Importance of History and Context Considerations for Clients Historical and Contextual Considerations for Clients Siobhan L. Healy Abstract This paper discusses four cases in total, two from the perspective of a psychologist in private practice and two from the perspective of a school psychologist. First, we will be covering two clients who visited Dr. Goldstein’s private practice: Client #1: Brian, a 28 year old, married father of a two year old daughter and a six month old infant son, is expressing a feeling of unhappiness. He states that he is miserable, making everyone around him miserable. Client #2: Cindy, a 41 year old, recently divorced woman without children and high school education is not able to relax and worries about something all the time. She experiences a feeling of â€Å"going crazy†. Next, we will be discussing two clients Dr. Venneman, the school psychologist, is covering: Client #1: Rosie, a 7-year-old second-grader from an intact family has recently moved into the school district and was referred for experiencing academic difficulties concerning reading and writing, as well as social difficulties with her classmates. Client #2: Marco, a 17 year old high school student was referred for failing grades and refusal to follow course sequences. He is considering dropping out of school. The hypothesis for this paper is, that, when clinicians are able to gather enough information about their clients’ history and weave together pertinent data to get a clear picture of each case, they will be able to use the correct assessment in order to design a treatment plan. According to Groth-Marnat, the evaluation of the referral question in each case is of great importance. An inaccurate clarification of a problem can result in practical limitations of psychological evaluations. It is the clinicians’ responsibility to provide useful information and to clarify the requests they receive, and each clinician is aware of the value and the limitations of psychological tests. Furthermore, clinicians should not assume that requests for evaluation and referrals are adequately described or elaborated on. In fact, clinicians may need to uproot unspoken expectations of clients and uncover interpersonal relationships and hidden agendas. Limitations of psychological tests need to be explained to clients and the clinician is required to fully understand the vocabulary, dynamics, referral setting, and conceptual model (Groth-Marnat, 2003). Because clinicians are rarely asked to provide a general or global assessment, but are instead expected to answer specific questions, they need to address these questions and should contact the source of the referral at various stages in the assessment process. In an educational evaluation, such as in Rosie’s and Marco’s case, the school psychologist should observe the student in the classroom environment. The information gathered from such an observation should then be relayed back to the source of the referral (school) in order to get further clarification and, possibly, a modification of the initial referral question (Groth-Marnat, 2003). After gaining insight into the referral question, clinicians should proceed with the collection of information. A variety of sources may be used for this purpose, such as personal history, interview data, behavioral observations, and test scores. Furthermore, clinicians could obtain any previous psychological evaluations, medical records, police reports, school records, or they could discuss the current issues with the client and/or with parents or teachers (Groth-Marnat, 2003). For example, Dr. Goldstein could ask his client, Brian, the 28 year old father of two small children, a few background questions, such as, â€Å"when did you first experience the feeling of unhappiness and what exactly do you do to make everyone around you miserable†, or â€Å"how was your marriage before the birth of your children†, â€Å"what may be additional stress factors besides the overwhelming task of having two young children†, and â€Å"how is your social life†? Furthermore, Dr. Goldstein should explore any possible medical reasons for Brian’s â€Å"unhappiness†. Once the clinician has ruled out certain factors that may be contributing to Brian’s condition, he may be able to pinpoint the cause of his unhappiness and determine that Brian is simply and temporarily overwhelmed by the addition of a new baby to an already stressful life. After all, additionally to having to go to work to financially support a family of four, Brian is most likely sleep deprived due to his infant son’s irregular sleep pattern. Ultimately, Brian’s wife and daughter may be placing unreasonable demands on him by asking for more help and attention. Most likely this phase will pass and the clinician will be able to design a solid assessment and treatment plan. Dr. Goldstein’s second case of Cindy, the 41 year old, divorced female, may be a complex one to examine. Once again, Dr. Goldstein should ask Cindy questions such as â€Å"what were the reasons for your recent divorce†, and â€Å"when did you first experience the feeling of â€Å"going crazy† and how does it present†, â€Å"what kind of worries are the most prevalent and what have you tried to do in order to relax†? After ruling out a medical problem, the clinician should examine Cindy’s situation carefully, as it sounds like she may be suffering from anxiety and depression due to her recent divorce. After the divorce, she may have also lost common friends she shared with her partner. The divorce may have left her financially and emotionally drained and she may be going through a midlife crisis. In cases like that, the potential for substance abuse as a coping mechanism can be high. With detailed information about Cindy’s background, D r. Goldstein should be able to create a thorough assessment and a feasible treatment plan. In the case of Rosie, the 7-year-old second-grader from an intact family who recently moved to a new school district, the school psychologist, Dr. Venneman, should obtain any and all school and medical records and he should gather as much information from Rosie’s parents and current and former teachers (or principals). Dr. Venneman should explore whether Rosie had any academic issues in her former school. She may have to get an eye exam to rule out a vision problem since her decreasing performance involves reading and writing. After ruling out any medical problems, Dr. Venneman should find out if Rosie may be missing her old friends and social activities. He should ask parents and teachers questions such as â€Å"has she made any friends at all yet†, or â€Å"is she still involved in the sports activities that she used to enjoy†? It is very likely that Rosie is just experiencing a temporary loss of a sense of stability (of a predictable environment and routine) a nd the loss of her friends due to the move. Once she is used to her new situation, she will most likely be able to adapt, make new friends, and catch up with school work. In the case of Marco, the 17 year old high school student who is considering dropping out of school, Dr. Venneman may have to explore his school and police records and conduct interviews with his family and teachers. After ruling out a medical condition or a possible criminal past, the clinician should ask Marco and everyone concerned a number of questions, such as â€Å"how long has the lack of interest in school work persisted and what was done to intervene†, â€Å"what are his peers like†, and â€Å"what does Marco want for his future†? Fortunately, Marco is a short time away from graduating from high school and the clinician should put emphasis on finding a quick and solid solution to jump-start Marco’s motivation. In all of these cases, it is important to realize that any tests themselves are just one tool (or source) for gathering data. Each case history is of importance as it provides the clinician a context for understanding each client’s current issue and with this knowledge the test scores become meaningful. A number of ethical guidelines have emerged for conducting formal assessments, ensuring â€Å"that appropriate professional relationships and procedures are developed and maintained† (Groth-Marnat, 2003, p.48). When assessing all of the above clients, the clinician must carefully consider what constitutes his or her ideal practice. There will always be difficulties involving assessment procedures. The main issues are the â€Å"use of tests in inappropriate contexts, confidentiality, cultural bias, invasion of privacy, and the continued use of tests that are inadequately validated† (Groth-Marnat, 2003, p.48); consequently, this has resulted in many restrictions as to the use of certain tests, increased skepticism, and a greater need for clarification within regarding ethical standards within the field of psychology (Groth-Marnat, 2003). As in Rosie’s and Marco’s case, the clinician would be concerned about dealing with minors, especially if one was diagnosed with a disability, and should obtain consent to perform the assessments through a parent or legal guardian. As described by Steege Watson (2013) â€Å"when information is systematically collected and analyzed for the express purpose of determining behavioral function and the development of a BIP, it should be considered an evaluation and parental permission obtained† (p.34). Furthermore, it would be unethical of Dr. Goldstein, for example, to reveal information about Brian or Cindy to others, unless the clients are posing a risk to themselves or others (such as a threat of suicide or homicide) (Steege Watson, 2013). In the case of Cindy, Dr. Goldstein could begin with a semi-structured interview format and list a sequence of questions that he would like to ask her. The first series of questions could include: â€Å"What are some important concerns that you may have?† â€Å"Could you describe the most important of these concerns?† â€Å"When did the difficulty first begin?† â€Å"How often does it occur?† â€Å"Have there been any changes in how often it has occurred?† â€Å"What happens after the behavior(s) occurs?† (Groth-Marnat, 2003, p. 79-80). Since clients vary in their personal characteristics (age, degree of cooperation, educational level, etc.) and type of problem (childhood difficulties, legal problems, psychological problems), the questions should vary from person to person (Groth-Marnat, 2003). In Cindy’s case, the above questions are appropriate to ask. The series of questions should not be rigid, but asked with a certain level of flexibility, in order to explore relevant but unique issues that may arise during the interview. It is difficult to speculate on the conduction and outcome of the interview, because different theoretical perspectives will exist when it comes to clinician-client interaction between Dr. Goldstein and Cindy. It is important to note, that, a successful interview is achieved first and foremost with a proper attitude of the clinician, and not so much by what he or she says or does. The interviewer should always express â€Å"sincerity, acceptance, understanding, genuine interest, warmth , and a positive regard for the worth of the person. If clinicians do not demonstrate these qualities, they are unlikely to achieve the goals of the interview, no matter how these are defined† (Groth-Marnat, 2003, p. 80). Dr. Goldstein should be aware of the interviewer effect because his interview with Cindy is a social interaction and his appearance may influence her answers. This is a common problem and such bias can render the results of the study invalid. For example, body language, age, gender, ethnicity, or social status of the interviewer can create this effect. If Dr. Goldstein happens to be of the same age and ethnicity of Cindy’s ex-husband, with a similar social status and body language, she may not answer all the questions without bias. Unfortunately, there is always going to be such a possibility when conducting an interview. After Dr. Goldstein has concluded the interview with Cindy, he will then provide an outline of the behavioral assessment, similar to the behavioral interview. He will initially provide Cindy with an overview of what has to be accomplished with a clearly detailed specification of her problem behavior. Dr. Goldstein will identify the target behavior(s) and define them in exact behavioral terms. For example, Cindy’s target behaviors may be excessive worry and inability to relax as part of an anxiety disorder. The clinician will then determine the problem frequency, duration, and intensity (â€Å"How many times has the feeling of â€Å"going crazy† occurred today,† â€Å"How long did it persist†, etc.). He will then identify the conditions in which the problems (worrying, not being able to relax, and so on) occur â€Å"in terms of its antecedents, behaviors, and consequences† (Groth-Marnat, 2003, p. 114). Dr. Goldstein will determine the desired level of Cindy’s performance and consider an estimate of how realistic this is for her with possible deadlines. He will definitely identify Cindy’s strengths and also suggest procedures for measuring her relevant behaviors. He will decipher who will record what and how will it be recorded, when and where. Then, Dr. Goldstein will determine how the effectiveness of the program should be evaluated. After completing the discussion of areas, he will summarize it to ensure that Cindy understands and agrees. Again, this outline should not be rigid and should be used as a general guideline (Groth-Marnat, 2003). In Cindy’s case, the behavioral interview itself may have presented enough material for an adequate assessment but some form of actual behavioral observation may be required before, during, and after treatment. A method for observing the behavior(s) is often decided on during the initial behavioral interview. While interviews primarily serve to obtain verbal information from clients, behavioral observation conducted to actually carry out certain techniques and strategies of measuring relevant areas of behavior that were previously discussed during the behavioral interview. With Cindy, a behavioral observation may be useful, although it is usually used more frequently in cases such as assessing young children, the developmentally disabled, or resistant clients, but it would be interesting to obtain interval recording, narrative recording, ratings recording, and event recording. Dr. Goldstein may ask Cindy to observe her relevant target behaviors. He and Cindy will have to decid e on the number of target behaviors to record and the complexity of a recording method, as the task will have to remain manageable and not â€Å"overly complex† (Groth-Marnat, 2003). Target behavior(s) should be identified in a narrative description of Cindy’s problems and later specified by determining the antecedents and consequences related to her problem behavior. All of her behaviors need to be measured in an objective manner, with complete definitions that enable concise observations of the measures of the behaviors. Such definitions should not include abstract terms, such as absentmindedness or sadness, and instead concentrate on specific behaviors. Furthermore, the definitions should be easy to read. When Dr. Goldstein is measuring behavioral frequencies, he must clearly define when the behaviors begin and end. It can be difficult to measure less clearly defined behaviors. The recordings should measure the duration of behaviors and their intensity. For example, how fast does Cindy’s heart beat during an anxiety/panic attack in which she feels that she is losing her mind and how long did this heart rate remain? Measurements as such will deter mine how urgent and strong a treatment approach should be (Groth-Marnat, 2003). Of further importance is the setting of a behavioral observation and it can range from a natural setting to a highly structured one. Natural, or in vivo, settings for Cindy can include her home, the park, or the mall. Such natural settings are the most effective ones when trying to assess high-frequency or depressive behaviors, as in Cindy’s case. Unfortunately, observations in natural settings require an extensive amount of time but are useful when the amount of change the client has made is measured after a treatment. Dr. Goldstein may decide to create a structured environment, such as a role play, that bring out specific types of behaviors. Such environments can be important for infrequent behaviors but this type of setting may not generalize into Cindy’s actual life. The training of the observer has to include a clear understanding of measuring the behaviors, emphasizing on taking objective and accurate recordings. The clinician should take precautions to avoid obse rver error, through bias, lapses in concentration, leniency, and discussing of data with other observers. Reliability may be checked by â€Å"comparing the degree of agreement between different observers rating the same behaviors† (Groth-Marnat, 2003, p.116). After gathering enough information about their clients’ history and pertinent data during behavioral interviews and assessments, clinicians have a clear picture of each case and will be able to design and implement the correct treatment plan. References Groth-Marnat, Gary (2003). Handbook of Psychological Assessment 4th ed. John Wiley Sons. Retrieved on 20 February 2015 from http://marijag.home.mruni.eu/wp-content/uploads/2009/02/handbook-of-psychological-assessment-fourth-edition.pdf. Steege, M.W., Watson, T.S. (2013). Conducting School-Based Functional Behavioral Assessments, Second Edition. Guilford Press. VitalBook file.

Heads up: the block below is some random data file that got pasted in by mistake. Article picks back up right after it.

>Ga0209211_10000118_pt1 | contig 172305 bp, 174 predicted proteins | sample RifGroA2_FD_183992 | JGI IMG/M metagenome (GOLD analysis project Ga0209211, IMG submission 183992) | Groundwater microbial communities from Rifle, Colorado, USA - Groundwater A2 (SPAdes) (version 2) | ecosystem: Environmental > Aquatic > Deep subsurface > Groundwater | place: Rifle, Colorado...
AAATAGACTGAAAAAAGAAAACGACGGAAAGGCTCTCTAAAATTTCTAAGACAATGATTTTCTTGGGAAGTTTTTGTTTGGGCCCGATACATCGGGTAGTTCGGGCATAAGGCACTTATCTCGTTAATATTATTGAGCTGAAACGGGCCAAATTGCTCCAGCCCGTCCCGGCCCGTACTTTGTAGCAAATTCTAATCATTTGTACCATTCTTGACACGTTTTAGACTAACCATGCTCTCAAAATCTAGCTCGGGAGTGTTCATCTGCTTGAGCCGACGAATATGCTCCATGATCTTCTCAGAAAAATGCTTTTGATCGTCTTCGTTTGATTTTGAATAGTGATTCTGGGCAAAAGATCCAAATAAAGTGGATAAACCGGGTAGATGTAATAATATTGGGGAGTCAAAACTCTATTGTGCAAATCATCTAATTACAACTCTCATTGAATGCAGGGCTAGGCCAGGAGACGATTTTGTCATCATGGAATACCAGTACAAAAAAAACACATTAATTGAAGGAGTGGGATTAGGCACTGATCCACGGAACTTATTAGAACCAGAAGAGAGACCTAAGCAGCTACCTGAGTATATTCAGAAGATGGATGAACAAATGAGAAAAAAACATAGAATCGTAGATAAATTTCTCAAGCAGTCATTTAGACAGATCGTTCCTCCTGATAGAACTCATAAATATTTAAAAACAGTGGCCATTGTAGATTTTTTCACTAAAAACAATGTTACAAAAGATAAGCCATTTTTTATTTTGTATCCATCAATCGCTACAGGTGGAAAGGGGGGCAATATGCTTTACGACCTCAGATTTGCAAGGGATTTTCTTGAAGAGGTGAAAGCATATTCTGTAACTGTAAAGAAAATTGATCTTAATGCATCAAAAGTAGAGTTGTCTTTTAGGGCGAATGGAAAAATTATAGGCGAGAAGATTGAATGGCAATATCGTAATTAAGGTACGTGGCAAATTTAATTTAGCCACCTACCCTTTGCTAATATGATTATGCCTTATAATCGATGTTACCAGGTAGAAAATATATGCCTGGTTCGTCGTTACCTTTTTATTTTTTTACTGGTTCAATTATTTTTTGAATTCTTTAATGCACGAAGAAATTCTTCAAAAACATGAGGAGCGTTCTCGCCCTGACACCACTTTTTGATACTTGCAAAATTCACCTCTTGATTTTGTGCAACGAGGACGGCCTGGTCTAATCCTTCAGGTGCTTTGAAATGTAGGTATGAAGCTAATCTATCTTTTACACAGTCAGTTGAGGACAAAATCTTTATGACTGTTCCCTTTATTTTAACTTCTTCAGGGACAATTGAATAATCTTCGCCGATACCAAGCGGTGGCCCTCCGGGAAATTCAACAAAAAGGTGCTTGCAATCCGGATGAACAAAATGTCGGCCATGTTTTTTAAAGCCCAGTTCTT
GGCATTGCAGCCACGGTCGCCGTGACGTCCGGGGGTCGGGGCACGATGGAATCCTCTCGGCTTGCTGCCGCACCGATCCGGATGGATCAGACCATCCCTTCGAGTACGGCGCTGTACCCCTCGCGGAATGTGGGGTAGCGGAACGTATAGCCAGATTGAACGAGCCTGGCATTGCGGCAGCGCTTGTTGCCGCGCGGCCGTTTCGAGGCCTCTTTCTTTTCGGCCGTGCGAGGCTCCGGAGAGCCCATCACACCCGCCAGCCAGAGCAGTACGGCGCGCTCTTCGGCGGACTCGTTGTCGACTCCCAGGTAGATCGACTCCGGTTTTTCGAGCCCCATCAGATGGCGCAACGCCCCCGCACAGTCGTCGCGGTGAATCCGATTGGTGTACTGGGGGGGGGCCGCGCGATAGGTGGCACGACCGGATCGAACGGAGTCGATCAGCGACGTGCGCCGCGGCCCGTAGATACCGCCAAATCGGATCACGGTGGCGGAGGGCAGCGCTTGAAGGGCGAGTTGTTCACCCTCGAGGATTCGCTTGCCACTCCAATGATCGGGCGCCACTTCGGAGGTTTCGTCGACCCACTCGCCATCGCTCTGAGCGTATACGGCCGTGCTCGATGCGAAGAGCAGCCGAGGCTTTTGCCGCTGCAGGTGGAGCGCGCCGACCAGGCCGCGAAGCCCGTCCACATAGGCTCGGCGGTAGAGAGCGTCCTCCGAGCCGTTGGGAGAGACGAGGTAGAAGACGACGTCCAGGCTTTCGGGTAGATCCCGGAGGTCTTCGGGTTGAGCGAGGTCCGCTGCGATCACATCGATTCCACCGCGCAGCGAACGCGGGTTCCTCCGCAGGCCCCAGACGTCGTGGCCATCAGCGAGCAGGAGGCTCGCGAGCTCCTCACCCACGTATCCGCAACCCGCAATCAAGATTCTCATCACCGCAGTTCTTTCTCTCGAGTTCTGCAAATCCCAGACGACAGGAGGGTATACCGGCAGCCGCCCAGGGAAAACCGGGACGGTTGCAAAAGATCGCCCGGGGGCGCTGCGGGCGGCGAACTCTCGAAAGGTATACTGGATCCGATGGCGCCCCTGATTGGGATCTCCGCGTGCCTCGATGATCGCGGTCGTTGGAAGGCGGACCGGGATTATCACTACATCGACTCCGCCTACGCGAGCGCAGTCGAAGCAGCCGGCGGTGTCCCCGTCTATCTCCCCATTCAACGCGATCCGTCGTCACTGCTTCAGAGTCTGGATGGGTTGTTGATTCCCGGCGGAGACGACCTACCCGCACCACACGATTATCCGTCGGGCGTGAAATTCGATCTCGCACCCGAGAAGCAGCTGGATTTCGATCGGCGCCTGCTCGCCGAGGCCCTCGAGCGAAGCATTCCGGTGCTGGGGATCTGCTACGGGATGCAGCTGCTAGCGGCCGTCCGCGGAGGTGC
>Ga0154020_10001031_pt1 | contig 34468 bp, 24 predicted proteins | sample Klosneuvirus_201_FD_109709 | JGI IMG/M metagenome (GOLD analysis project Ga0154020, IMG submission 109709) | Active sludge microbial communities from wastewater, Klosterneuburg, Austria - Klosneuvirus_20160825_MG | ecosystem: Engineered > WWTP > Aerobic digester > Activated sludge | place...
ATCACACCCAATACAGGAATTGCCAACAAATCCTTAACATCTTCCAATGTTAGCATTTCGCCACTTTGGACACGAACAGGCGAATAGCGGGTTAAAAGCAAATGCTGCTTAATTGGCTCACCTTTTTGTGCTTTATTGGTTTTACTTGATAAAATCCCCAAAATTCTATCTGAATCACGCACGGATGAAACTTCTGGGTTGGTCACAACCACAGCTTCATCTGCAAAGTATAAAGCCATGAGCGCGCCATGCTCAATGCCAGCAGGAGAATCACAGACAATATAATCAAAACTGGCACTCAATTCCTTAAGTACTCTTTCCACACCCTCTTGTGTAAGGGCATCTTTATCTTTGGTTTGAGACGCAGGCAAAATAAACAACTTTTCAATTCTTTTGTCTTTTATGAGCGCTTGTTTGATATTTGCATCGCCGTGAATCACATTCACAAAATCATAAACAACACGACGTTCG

Thursday, September 19, 2019